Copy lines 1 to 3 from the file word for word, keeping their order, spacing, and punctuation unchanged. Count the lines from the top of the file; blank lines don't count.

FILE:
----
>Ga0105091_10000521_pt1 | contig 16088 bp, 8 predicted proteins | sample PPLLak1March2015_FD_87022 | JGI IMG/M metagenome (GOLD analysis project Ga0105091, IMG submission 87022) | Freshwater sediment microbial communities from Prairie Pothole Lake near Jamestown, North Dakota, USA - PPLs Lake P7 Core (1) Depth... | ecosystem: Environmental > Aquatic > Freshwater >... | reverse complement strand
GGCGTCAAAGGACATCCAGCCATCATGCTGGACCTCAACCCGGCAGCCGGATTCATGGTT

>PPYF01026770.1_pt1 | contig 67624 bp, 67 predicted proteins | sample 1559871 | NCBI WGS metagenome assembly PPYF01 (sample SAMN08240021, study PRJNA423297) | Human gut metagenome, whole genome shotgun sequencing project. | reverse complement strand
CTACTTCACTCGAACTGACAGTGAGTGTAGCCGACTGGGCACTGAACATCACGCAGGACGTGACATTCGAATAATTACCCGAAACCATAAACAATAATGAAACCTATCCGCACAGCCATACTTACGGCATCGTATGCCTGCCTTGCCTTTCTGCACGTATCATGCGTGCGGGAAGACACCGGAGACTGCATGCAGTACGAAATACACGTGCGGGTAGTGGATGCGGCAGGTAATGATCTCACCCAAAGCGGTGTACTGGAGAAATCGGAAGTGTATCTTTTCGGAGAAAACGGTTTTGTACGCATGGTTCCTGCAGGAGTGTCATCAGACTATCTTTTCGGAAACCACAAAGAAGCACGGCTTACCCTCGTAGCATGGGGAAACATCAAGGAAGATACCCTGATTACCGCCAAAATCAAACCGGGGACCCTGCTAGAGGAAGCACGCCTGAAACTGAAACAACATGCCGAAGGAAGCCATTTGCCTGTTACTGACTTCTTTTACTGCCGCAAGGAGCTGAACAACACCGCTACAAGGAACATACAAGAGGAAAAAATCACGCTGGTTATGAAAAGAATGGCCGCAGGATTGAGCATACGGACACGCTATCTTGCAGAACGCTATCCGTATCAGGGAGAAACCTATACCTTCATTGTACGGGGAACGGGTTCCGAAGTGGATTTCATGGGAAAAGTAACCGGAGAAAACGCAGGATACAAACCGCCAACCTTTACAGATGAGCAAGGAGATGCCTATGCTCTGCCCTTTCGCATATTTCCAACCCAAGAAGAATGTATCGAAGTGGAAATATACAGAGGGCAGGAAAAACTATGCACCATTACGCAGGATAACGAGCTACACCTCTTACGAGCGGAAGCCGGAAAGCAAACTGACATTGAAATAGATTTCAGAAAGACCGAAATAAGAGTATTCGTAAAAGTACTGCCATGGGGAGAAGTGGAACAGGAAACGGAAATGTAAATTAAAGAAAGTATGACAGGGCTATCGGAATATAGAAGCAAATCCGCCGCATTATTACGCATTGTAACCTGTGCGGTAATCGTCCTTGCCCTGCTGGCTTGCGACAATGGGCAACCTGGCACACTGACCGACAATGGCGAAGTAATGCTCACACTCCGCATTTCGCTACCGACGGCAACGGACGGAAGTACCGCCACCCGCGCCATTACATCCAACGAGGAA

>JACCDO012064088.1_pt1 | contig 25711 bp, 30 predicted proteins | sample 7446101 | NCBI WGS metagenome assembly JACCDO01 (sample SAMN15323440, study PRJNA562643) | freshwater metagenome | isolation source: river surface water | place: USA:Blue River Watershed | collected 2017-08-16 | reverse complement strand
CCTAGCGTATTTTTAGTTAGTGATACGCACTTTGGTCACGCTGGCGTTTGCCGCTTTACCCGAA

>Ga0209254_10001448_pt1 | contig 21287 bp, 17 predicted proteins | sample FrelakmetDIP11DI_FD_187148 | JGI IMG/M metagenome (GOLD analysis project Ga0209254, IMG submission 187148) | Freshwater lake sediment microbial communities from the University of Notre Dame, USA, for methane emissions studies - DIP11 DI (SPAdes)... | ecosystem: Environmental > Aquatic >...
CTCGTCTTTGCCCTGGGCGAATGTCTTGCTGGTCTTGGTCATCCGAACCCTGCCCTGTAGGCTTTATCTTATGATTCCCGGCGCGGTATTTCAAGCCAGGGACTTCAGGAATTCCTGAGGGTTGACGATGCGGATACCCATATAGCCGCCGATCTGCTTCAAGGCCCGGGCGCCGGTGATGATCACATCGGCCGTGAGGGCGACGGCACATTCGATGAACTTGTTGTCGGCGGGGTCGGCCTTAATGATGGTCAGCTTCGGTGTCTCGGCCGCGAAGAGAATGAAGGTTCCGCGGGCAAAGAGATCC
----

>Ga0105091_10000521_pt1 | contig 16088 bp, 8 predicted proteins | sample PPLLak1March2015_FD_87022 | JGI IMG/M metagenome (GOLD analysis project Ga0105091, IMG submission 87022) | Freshwater sediment microbial communities from Prairie Pothole Lake near Jamestown, North Dakota, USA - PPLs Lake P7 Core (1) Depth... | ecosystem: Environmental > Aquatic > Freshwater >... | reverse complement strand
GGCGTCAAAGGACATCCAGCCATCATGCTGGACCTCAACCCGGCAGCCGGATTCATGGTT

>PPYF01026770.1_pt1 | contig 67624 bp, 67 predicted proteins | sample 1559871 | NCBI WGS metagenome assembly PPYF01 (sample SAMN08240021, study PRJNA423297) | Human gut metagenome, whole genome shotgun sequencing project. | reverse complement strand